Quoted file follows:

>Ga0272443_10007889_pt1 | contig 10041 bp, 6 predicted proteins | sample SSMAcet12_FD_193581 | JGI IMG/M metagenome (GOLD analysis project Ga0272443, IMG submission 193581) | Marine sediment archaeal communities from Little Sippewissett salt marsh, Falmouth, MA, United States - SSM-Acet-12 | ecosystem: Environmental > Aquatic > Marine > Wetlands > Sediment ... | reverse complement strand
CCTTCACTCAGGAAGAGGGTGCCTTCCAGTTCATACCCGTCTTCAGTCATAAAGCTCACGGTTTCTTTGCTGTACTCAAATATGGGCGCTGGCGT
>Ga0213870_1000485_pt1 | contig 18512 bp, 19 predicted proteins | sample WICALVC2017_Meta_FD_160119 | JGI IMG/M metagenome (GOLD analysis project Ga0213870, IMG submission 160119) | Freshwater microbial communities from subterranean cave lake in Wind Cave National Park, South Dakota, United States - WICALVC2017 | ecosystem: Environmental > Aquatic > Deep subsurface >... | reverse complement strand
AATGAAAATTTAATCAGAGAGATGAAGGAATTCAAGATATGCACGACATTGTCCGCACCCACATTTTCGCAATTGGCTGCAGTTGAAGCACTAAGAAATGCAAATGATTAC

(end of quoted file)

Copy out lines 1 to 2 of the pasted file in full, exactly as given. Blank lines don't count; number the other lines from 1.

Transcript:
>Ga0272443_10007889_pt1 | contig 10041 bp, 6 predicted proteins | sample SSMAcet12_FD_193581 | JGI IMG/M metagenome (GOLD analysis project Ga0272443, IMG submission 193581) | Marine sediment archaeal communities from Little Sippewissett salt marsh, Falmouth, MA, United States - SSM-Acet-12 | ecosystem: Environmental > Aquatic > Marine > Wetlands > Sediment ... | reverse complement strand
CCTTCACTCAGGAAGAGGGTGCCTTCCAGTTCATACCCGTCTTCAGTCATAAAGCTCACGGTTTCTTTGCTGTACTCAAATATGGGCGCTGGCGT